Change your line now, avoid losing a big fish later
As a follow-up to last week's discussion about summer fishing preparation we will discuss the need for fresh fishing line this week. Line from last year that has been left on your reels will have a tremendous amount of line memory and have "curls" in the line. The line will also deteriorate form exposure to light and mineral residue from last year. Changing to fresh line will reduce frustrations, and you don't want to get out on the lake and loose the fish of a lifetime due to the failure of old line.
There are three primary line options to choose from. The first is the longstanding and most popular monofilament line. The new monofilaments are smaller diameter and are a better quality than they ever have been. They do have line stretch, and at times will still create the frustrating "line twist." When you do get line twist you can cut your lure off, let half your spool out behind the boat while at idle speed, drag the line for a few minutes and reel in. Your line twist should be gone. If that doesn't solve the problem re-spool with fresh line. I still like the monofilaments and use them for most local applications. Line sizes in the 4-8lb test will serve most your needs. The 4lb will be excellent for the early season crappie and sunfish you are going to catch.
The fluorocarbon lines have been some of the more increasing popular lines to use. The fluorocarbons are a very low stretch, sensitive and low visibility line. They are a heavier line that does not absorb water so they do not have any flotation. When first introduced they were not very supple and had poor knot strength. These lines have been improved dramatically over the last two years and are a major player in the line market. They will sometimes have a slightly higher line diameter for pound test strength compared to some of the competitive monofilaments.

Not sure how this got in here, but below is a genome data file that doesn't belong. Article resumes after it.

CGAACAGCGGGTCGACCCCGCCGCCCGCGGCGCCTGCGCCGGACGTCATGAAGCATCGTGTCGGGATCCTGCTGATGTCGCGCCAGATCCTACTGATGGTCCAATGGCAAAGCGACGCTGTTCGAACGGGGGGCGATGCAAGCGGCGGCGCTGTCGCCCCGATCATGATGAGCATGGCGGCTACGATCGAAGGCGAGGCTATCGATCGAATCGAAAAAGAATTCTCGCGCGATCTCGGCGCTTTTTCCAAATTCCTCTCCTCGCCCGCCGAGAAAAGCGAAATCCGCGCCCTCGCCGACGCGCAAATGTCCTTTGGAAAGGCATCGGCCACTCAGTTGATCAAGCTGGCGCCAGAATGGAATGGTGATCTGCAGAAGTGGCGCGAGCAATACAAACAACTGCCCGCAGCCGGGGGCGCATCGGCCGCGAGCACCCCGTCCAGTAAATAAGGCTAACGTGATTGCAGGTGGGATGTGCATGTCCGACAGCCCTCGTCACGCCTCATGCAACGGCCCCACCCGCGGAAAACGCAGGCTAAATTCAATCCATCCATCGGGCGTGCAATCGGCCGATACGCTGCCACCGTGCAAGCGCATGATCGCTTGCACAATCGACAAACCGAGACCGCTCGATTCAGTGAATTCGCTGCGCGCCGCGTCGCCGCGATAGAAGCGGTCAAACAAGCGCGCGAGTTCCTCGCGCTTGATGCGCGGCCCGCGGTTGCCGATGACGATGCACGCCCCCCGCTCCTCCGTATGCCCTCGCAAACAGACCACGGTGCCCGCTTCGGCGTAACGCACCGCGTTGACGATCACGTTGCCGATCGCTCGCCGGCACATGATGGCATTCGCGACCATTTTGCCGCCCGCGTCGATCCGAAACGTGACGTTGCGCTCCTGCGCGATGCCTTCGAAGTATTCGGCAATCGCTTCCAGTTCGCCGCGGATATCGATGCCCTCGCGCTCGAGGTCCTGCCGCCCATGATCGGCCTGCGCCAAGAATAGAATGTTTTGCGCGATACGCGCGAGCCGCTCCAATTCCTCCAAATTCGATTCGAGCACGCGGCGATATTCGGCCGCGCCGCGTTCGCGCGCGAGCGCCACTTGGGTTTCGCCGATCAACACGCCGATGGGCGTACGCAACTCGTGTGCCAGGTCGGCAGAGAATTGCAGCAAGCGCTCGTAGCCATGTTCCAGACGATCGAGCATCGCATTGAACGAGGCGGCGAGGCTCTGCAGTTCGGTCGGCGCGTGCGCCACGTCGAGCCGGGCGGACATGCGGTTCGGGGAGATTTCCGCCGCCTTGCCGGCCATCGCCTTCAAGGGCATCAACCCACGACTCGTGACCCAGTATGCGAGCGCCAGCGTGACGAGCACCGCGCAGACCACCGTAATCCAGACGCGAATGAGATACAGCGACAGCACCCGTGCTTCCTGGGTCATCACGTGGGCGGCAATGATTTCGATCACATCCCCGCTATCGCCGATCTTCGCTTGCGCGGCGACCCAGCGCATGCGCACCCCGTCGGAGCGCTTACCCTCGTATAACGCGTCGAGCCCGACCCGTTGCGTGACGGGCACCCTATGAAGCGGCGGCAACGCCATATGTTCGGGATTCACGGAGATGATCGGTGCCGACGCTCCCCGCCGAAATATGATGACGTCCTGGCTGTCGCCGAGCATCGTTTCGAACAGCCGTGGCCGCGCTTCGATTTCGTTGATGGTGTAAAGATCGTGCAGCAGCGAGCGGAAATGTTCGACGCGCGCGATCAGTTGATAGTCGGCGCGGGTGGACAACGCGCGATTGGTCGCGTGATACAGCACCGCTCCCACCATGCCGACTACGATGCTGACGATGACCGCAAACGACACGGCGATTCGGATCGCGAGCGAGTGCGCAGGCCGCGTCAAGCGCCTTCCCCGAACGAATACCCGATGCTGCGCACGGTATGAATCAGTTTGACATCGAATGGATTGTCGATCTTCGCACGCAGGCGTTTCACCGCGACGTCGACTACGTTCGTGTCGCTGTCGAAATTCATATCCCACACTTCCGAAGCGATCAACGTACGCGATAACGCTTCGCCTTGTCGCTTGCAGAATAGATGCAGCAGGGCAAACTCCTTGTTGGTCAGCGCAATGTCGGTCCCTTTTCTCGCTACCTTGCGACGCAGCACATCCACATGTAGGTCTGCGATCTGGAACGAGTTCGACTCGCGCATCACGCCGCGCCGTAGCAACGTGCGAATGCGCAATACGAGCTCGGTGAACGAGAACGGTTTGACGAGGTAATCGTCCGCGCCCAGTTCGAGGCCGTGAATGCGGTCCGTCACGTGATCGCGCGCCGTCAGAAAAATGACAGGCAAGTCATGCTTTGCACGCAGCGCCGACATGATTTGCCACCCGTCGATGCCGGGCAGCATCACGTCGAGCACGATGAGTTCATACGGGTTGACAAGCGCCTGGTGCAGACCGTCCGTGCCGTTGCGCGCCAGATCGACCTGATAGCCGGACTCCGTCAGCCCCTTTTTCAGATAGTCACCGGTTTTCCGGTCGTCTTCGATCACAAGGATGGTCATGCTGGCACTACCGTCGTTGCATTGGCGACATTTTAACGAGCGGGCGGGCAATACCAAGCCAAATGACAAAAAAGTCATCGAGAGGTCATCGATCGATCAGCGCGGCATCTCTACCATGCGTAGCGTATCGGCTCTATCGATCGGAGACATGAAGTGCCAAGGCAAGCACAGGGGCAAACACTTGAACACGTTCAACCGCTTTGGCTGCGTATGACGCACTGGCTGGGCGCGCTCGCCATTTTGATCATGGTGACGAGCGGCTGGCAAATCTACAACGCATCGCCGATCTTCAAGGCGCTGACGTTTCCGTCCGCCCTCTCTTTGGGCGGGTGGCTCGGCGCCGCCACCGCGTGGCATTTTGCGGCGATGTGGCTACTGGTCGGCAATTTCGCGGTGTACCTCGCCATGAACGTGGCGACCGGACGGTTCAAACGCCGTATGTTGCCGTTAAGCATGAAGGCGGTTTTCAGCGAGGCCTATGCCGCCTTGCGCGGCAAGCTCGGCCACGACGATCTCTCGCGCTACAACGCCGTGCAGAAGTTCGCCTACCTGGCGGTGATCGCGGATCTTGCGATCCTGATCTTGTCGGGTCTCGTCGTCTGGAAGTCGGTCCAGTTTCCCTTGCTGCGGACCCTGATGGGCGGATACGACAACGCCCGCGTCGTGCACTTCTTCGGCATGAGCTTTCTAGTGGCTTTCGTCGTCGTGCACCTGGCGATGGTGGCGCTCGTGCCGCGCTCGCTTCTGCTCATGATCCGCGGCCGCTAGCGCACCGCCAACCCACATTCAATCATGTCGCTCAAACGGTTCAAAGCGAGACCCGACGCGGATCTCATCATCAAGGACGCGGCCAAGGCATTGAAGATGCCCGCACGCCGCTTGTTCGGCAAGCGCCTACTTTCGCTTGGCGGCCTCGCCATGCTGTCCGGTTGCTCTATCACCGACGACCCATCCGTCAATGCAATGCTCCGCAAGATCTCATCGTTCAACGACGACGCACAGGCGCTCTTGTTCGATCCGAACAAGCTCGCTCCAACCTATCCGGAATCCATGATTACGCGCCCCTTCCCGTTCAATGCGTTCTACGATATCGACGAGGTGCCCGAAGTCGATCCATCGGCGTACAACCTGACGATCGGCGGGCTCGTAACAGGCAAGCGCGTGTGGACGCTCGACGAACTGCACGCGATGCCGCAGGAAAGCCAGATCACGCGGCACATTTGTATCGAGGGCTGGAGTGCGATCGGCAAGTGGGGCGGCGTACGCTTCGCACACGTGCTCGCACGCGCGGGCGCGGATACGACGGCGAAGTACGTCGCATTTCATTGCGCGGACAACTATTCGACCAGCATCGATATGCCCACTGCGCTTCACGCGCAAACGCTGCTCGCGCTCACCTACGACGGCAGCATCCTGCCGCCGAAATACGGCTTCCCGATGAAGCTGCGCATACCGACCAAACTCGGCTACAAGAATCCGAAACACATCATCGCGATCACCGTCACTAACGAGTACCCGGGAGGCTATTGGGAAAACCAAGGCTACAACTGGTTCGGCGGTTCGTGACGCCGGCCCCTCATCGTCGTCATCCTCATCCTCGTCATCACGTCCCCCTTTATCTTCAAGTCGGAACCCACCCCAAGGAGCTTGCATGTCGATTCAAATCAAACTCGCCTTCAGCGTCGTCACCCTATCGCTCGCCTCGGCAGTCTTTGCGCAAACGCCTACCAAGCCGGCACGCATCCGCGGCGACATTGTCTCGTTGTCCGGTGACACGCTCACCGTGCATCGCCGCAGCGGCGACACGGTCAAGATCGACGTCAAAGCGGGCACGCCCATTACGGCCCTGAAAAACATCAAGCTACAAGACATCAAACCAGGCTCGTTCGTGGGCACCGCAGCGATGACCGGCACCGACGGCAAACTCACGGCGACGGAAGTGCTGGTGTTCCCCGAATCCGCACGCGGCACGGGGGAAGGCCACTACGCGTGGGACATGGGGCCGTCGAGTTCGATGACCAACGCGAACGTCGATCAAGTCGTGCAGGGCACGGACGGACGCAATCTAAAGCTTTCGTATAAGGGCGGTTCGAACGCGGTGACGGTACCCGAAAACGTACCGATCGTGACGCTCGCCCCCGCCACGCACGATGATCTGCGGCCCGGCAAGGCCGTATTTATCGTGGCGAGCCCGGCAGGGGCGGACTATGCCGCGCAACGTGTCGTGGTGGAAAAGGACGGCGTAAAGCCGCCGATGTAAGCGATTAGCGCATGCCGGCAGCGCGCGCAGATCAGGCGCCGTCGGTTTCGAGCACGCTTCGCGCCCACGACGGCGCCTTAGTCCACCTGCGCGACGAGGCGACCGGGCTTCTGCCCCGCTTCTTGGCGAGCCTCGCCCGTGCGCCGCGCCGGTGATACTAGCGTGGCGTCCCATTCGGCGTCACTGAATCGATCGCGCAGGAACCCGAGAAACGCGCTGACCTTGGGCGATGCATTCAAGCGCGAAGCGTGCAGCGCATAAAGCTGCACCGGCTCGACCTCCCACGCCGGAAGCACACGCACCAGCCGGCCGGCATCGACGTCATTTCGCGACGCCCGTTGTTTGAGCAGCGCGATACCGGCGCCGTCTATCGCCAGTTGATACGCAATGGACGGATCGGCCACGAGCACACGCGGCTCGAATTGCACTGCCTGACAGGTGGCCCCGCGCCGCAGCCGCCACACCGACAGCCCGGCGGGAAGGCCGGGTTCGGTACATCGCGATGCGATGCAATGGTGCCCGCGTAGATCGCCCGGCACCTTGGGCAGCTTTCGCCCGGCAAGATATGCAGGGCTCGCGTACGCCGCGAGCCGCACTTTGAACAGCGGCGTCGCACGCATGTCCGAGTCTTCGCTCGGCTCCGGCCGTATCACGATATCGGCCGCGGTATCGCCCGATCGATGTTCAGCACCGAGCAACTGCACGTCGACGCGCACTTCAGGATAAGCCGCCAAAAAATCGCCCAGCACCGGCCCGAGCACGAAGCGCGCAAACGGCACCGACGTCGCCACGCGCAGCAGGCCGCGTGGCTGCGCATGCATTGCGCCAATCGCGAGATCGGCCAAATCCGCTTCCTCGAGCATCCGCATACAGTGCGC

The most revolutionary line changes in the last few years have come from the category known as "super lines." The most common of these lines include Fireline, PowerPro, and Spiderwire. They are a no stretch, small diameter line. They are, by diameter, stronger than steel. Most are at least three to four times the strength of a monofilament line of the same diameter. These lines are more expensive at the initial cash out of pocket, but may be cheaper in the long run, as you will get multiple seasons out of these lines. They also resist line twist and have become much desired because of that characteristic. Some fishermen prefer these lines for all applications. I find that they really excel when trolling crank baits, deep water jigging, or jigging in high current situations.
There is little forgiveness with the super lines. If you feel the fish, they also feel you. You will typically need to fish a softer tip rod, back your drag down, and change your hook set. If you pick up a foot of line above water you also pick up a foot at the bottom business end of your line.
Some considerations for extending the value of your line investments, I make the following suggestions. If spooling with monofilament or fluorocarbon lines you can remove half to 2/3 of the line off your spool, tie the new line to your old line and fill the rest with your new line. You will be able to fill more spools or fill more times due to the backfill on your spool.
For the super lines, after your second season, spool the line from your spool onto another spool. The line that has been exposed will now be the deep line in your spool, and the line that never saw the light of day before will now be the line exposed on the new spool. You should be able to get four seasons or more from your super lines this way.
I have the benefit of having multiple rods for multiple situations and get to use all three of the major line types. If you don't have the luxury of multiple rods, you can at least fill different spools with different lines. Most spinning reels now come with extra spools. Simply change spools to fish with a different line. You may have to try all three line types to decide which one is right for you.
(Laabs runs Brad Laabs Guide Service in Detroit Lakes.)